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‘Mission essential’ — modifications allow flight training to continue at Vance Air Force Base

Vance Air Force Base (U.S. Air Force/Released)

Pilot training continues at Vance Air Force Base, slowed somewhat but not stopped by increasing restrictions brought on by the coronavirus pandemic.

Col. Jay Johnson, vice wing commander for the 71st Flying Training Wing, said the Department of Defense has classified pilot training as an essential mission, and it will continue. But, Johnson said, steps continue to be taken to protect instructors, student pilots and all other personnel on base during the crisis.

Vance Air Force Base joined all other U.S. Air Force and Department of Defense bases in elevating its Health Protection Condition (HPCON) on March 26.

The move was made in accordance with an order from Secretary of Defense Mark Esper to raise the HPCON on all Department of Defense installations to HPCON Charlie.

Health Protection Condition (HPCON) ratings are similar to Force Protection Conditions, which dictate the security posture on military installations.

Charlie is the second-highest HPCON condition for Department of Defense facilities, which range from Alpha to Delta.

The upgraded HPCON has led to preventive measures on base similar to what is seen out in town, Johnson said. Food served on base is take-out or delivery only, non-essential personnel are working from home, and technology is being used as much as possible for virtual meetings and training, in place of in-person attendance.

Track select, aircraft assignment and graduation ceremonies all have become virtual affairs.

But, in order for the student pilots to learn how to fly their aircraft, at some point they have to show up to the briefing room, don their gear and then climb into the cockpit.

To mitigate the risks of spreading the virus in that environment, Johnson said Vance has changed how it conducts briefings and debriefings, and has spread out the briefing process as much as possible.

All of the training squadrons have been split into two teams, Johnson said, with the teams flying on alternating days, and using the off-flight days for virtual training. That immediately cut the number of people in the squadron areas in half.

Then, that smaller number was spread out between all of the squadron spaces, and large daily briefings, which usually start each day in the squadrons’ flight rooms, have been suspended during the crisis.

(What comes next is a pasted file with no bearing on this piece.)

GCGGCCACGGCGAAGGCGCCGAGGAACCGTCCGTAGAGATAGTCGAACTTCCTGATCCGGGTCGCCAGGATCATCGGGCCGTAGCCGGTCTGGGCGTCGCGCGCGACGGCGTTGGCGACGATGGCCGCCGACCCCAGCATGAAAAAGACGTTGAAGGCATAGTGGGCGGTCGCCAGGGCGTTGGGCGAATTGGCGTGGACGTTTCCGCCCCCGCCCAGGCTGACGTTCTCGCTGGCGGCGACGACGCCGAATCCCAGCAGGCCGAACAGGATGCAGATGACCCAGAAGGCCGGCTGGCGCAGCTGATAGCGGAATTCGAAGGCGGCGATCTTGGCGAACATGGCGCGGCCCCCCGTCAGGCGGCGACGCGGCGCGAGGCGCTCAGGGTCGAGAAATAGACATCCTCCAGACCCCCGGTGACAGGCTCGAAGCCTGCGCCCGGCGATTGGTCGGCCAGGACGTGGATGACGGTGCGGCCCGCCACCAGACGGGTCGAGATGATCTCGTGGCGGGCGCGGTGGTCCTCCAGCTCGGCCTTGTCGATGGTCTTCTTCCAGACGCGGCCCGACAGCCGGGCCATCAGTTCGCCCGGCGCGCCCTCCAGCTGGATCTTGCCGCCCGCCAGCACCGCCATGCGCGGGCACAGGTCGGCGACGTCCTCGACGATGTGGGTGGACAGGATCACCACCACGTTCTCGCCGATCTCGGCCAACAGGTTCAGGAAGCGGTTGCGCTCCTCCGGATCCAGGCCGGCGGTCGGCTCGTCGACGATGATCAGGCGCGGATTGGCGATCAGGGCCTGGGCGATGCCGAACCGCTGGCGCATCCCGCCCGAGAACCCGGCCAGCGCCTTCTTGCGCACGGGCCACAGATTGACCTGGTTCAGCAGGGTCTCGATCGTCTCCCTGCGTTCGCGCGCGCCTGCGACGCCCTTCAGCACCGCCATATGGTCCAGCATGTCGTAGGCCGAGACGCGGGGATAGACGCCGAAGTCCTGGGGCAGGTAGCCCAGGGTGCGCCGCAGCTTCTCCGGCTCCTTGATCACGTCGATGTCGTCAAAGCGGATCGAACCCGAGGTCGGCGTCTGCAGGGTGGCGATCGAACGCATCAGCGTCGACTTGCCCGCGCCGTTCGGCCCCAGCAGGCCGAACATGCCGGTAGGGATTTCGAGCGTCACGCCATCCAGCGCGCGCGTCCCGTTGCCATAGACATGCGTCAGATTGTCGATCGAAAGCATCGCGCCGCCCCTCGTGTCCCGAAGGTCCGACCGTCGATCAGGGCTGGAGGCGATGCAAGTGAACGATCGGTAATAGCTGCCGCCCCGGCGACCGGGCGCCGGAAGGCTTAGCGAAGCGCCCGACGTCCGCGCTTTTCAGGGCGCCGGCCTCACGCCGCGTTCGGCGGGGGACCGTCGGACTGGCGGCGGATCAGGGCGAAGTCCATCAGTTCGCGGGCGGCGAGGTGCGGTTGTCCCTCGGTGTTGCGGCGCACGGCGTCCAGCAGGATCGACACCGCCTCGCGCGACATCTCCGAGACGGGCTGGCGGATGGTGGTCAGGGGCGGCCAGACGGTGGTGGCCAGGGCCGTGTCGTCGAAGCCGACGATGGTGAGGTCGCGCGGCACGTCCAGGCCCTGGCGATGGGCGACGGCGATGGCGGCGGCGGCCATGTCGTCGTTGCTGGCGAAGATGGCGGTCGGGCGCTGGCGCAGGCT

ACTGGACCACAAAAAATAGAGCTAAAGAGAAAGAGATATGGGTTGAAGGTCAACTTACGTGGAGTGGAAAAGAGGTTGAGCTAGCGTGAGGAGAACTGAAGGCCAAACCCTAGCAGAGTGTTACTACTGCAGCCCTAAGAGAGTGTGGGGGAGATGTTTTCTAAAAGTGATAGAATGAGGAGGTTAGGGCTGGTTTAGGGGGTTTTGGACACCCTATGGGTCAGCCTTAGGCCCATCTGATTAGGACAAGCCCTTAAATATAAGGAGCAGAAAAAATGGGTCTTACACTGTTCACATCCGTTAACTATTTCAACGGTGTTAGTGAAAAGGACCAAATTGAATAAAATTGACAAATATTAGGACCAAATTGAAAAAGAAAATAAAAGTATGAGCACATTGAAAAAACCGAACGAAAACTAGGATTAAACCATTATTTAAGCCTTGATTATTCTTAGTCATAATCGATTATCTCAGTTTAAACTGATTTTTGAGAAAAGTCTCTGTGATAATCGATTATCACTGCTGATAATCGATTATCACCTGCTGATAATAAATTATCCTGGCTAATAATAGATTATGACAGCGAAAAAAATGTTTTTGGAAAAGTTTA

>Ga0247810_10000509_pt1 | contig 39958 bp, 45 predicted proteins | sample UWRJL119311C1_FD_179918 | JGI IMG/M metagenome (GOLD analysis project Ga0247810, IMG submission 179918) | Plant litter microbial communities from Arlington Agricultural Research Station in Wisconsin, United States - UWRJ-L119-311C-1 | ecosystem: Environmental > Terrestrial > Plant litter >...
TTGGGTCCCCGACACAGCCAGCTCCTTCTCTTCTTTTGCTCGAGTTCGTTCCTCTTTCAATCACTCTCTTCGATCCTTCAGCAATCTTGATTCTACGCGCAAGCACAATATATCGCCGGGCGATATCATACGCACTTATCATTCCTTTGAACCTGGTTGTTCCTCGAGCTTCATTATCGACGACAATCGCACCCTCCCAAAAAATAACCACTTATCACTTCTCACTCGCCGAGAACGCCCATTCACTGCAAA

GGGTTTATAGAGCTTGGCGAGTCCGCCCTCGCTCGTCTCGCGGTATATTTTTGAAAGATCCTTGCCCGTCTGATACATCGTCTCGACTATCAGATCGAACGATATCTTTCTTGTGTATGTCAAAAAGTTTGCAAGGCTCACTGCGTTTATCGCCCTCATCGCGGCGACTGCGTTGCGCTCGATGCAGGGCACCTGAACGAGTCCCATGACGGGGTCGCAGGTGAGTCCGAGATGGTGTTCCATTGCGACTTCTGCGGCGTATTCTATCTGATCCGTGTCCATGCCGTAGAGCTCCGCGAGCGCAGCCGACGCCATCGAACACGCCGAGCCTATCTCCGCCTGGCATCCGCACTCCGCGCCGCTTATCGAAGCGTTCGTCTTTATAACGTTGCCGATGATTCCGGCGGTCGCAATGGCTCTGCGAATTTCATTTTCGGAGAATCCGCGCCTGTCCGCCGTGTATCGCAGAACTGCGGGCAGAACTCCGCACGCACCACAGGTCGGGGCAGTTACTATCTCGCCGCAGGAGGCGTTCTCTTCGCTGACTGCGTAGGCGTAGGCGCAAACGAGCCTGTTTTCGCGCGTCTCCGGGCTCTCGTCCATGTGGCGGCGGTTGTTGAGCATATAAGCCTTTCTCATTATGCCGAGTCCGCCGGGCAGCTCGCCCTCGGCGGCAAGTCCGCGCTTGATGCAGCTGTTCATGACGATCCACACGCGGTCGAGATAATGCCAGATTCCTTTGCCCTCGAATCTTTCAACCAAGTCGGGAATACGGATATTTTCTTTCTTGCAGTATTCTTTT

Student pilots now show up in staggered time slots to brief with their instructor, with the student sitting in the center of the room and the instructor sitting at their desk on the periphery of the flight room. Debriefing after flights is conducted in the same manner.

The result, Johnson said, is a drastically reduced number of people in the flight rooms, with enough space to maintain required social distancing.

“Whereas, in a normal day you might see 20 to 30 people in a flight room, now you see two or four,” Johnson said.

When pilots go to fly together, Johnson said those in the T-6 and T-38 aircraft already were using independent onboard oxygen systems, and so are protected in that way. For pilots in the T-1 aircraft, where they don’t wear oxygen masks, Johnson said they’ve begun wearing surgical masks while in the aircraft to protect each other.

All of those measures, made for safety, have had their impact on the operational pace. Johnson said the wing is flying at about 65% of its normal pace.

“We are operating at a reduced rate, but we are still flying and training,” Johnson said. “We’re trying to find ways to increase efficiencies in that every day.”

Johnson said he does not anticipate the flying training mission being slowed by the pandemic, any more than it already has been.

“The only reason it would get worse than that, is if we had a lot of people get sick,” Johnson said.

While the wing, like the rest of society, is looking forward to the pandemic passing, Johnson said some measures that have been implemented during the crisis will likely remain in place afterward.

Plans already in place to move to more virtual education, instead of in-person classroom work, have necessarily been accelerated by the virus, Johnson said.

“We’ve been testing that for a while, and we started scaling it up last week,” Johnson said. “It’s one of those practices that we will quite honestly keep in the future.”

Johnson said the leadership at Vance is working with community leaders to balance the mission-critical nature of pilot training with the need to mitigate the risks of the virus as much as possible.

“The leadership on base is balancing an essential mission with protecting folks and their health and welfare,” Johnson said, “and I think we’re doing a good job with that.”


© 2020 the Enid News & Eagle